6 Bug Sprays for Dogs That Safely Keep Pests Away
Bug bites aren't just a human issue—they can affect doggos too!—these are an issue that go beyond itching and discomfort. "So much of the preventive care we educate patients on stems from diseases transmitted by pesky bugs," says says Mary Altomare, DVM, head veterinarian at Mt. Pleasant Animal Shelter in East Hanover, N.J.
"For example, ticks can easily spread what we call 'tick-borne disease' such as Lyme disease, ehrlichiosis, and anaplasmosis, just to name a few. Mosquitoes are most notorious for transmitting heartworm disease. Of course fleas are the most common 'bug' people think of with animal infestation. Aside from being itchy pests, they also transmit tapeworms!"
While there are plenty of bug sprays for dogs on the market (not to mention bug sprays for you and repellants for your backyard), not all are safe for your pets to be around. "We have to always remember that dogs (and really all animals) are much different than humans—seemingly harmless chemicals, herbs, and even food ingredients can be toxic to our furry friends," Altomare says. She also notes that because dogs love to sniff, lick, and roll around, that any product near or on your pet can potentially end up inhaled or ingested.
Bug Spray Ingredients to Watch Out For
Whether the product is on your skin, near a space your pet goes, or in a product marketed to pets, take a close look at the ingredient list. Altomare shared a short list of what to avoid and why:
"This is an N,N-dialkyamide insecticide used in many bug sprays. It can cause anything from GI upset (vomiting/diarrhea) to inflammation of the airways to neurologic signs like seizures," Altomare says. If you have to use products with this chemical, she says to keep your distance from your pet until it's fully applied and dried.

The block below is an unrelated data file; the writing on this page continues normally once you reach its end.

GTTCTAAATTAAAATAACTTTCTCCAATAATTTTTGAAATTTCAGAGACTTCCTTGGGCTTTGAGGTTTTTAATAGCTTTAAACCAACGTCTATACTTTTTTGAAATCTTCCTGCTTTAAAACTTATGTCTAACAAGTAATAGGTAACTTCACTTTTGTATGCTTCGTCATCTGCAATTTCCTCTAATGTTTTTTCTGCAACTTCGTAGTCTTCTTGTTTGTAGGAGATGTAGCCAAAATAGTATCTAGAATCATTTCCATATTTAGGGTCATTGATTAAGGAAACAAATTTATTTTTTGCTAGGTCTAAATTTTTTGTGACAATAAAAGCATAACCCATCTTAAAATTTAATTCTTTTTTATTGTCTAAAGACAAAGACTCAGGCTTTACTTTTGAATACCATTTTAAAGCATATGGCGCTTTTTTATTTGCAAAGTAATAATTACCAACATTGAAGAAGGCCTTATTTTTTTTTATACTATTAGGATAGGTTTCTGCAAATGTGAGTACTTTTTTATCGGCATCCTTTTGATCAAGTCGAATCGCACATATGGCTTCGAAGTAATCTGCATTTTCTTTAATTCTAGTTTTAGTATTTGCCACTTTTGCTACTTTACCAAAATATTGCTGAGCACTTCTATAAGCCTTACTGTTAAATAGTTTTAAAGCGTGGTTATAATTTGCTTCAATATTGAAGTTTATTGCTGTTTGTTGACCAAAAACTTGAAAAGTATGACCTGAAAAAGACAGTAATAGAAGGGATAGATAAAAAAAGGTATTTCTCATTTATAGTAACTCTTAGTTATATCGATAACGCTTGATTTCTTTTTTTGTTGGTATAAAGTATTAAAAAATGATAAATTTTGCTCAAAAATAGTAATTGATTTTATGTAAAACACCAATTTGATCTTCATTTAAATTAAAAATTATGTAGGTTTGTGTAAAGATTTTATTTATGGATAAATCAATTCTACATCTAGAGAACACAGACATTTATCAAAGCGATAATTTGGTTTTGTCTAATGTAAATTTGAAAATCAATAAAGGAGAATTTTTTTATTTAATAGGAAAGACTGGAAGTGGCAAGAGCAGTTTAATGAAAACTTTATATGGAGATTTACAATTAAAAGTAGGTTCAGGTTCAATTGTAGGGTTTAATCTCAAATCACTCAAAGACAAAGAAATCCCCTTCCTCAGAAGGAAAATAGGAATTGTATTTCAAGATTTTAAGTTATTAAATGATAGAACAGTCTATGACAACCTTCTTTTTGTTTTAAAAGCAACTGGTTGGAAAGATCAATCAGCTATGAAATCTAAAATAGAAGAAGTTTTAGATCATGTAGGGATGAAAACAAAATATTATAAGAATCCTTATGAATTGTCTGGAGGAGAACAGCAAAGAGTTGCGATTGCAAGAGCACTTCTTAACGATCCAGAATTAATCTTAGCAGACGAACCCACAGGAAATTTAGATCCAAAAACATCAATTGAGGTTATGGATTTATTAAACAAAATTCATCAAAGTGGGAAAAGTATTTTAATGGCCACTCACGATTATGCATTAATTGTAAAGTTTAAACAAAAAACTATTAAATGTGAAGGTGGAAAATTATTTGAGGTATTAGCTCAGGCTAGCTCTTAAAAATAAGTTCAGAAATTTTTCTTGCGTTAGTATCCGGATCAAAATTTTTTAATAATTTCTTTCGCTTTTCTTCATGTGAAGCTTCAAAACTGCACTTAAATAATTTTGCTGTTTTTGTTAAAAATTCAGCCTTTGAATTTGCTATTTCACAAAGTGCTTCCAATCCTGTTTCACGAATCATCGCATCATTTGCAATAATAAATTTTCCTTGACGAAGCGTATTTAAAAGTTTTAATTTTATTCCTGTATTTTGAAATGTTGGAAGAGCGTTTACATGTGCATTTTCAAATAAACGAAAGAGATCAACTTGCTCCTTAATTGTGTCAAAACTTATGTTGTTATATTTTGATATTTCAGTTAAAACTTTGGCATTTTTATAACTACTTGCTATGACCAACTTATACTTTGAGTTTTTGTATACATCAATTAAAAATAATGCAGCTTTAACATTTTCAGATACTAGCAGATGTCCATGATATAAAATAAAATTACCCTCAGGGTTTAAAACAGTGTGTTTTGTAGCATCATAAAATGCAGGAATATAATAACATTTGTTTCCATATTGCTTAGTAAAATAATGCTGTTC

2. D-Limonene and linalool (Citrus oils)
While citrus-derived oils sound like they would be safe and are often common in "pet-safe" products, they can have a negative effect on pets. "These oils have insecticidal properties but, if ingested, can cause pretty severe liver damage, so steer clear of these ingredient," she says.
Like citrus oils, citronella is so familiar that it may seem like it would be harmless. "Citronella can cause irritation to the skin if applied topically or mouth if ingested," she says. "It can also cause GI discomfort such as vomiting and diarrhea."
This ingredient isn't likely to be found in bug sprays, but it's often used for homemade pest repellents. "Garlic may be harmful for fleas but remember ... it is also toxic to dogs! Ingestion can cause mild to severe anemia," she says.
The Best Bug Sprays for Dogs
When you're shopping for bug sprays for dogs (or even for yourself), Altomare recommends running it by your vet—especially because they'll be up on the latest pests becoming an issue in your area and the latest research on what works. However, if you're starting your search, she says to only consider products specifically advertised for canine use like the options listed below.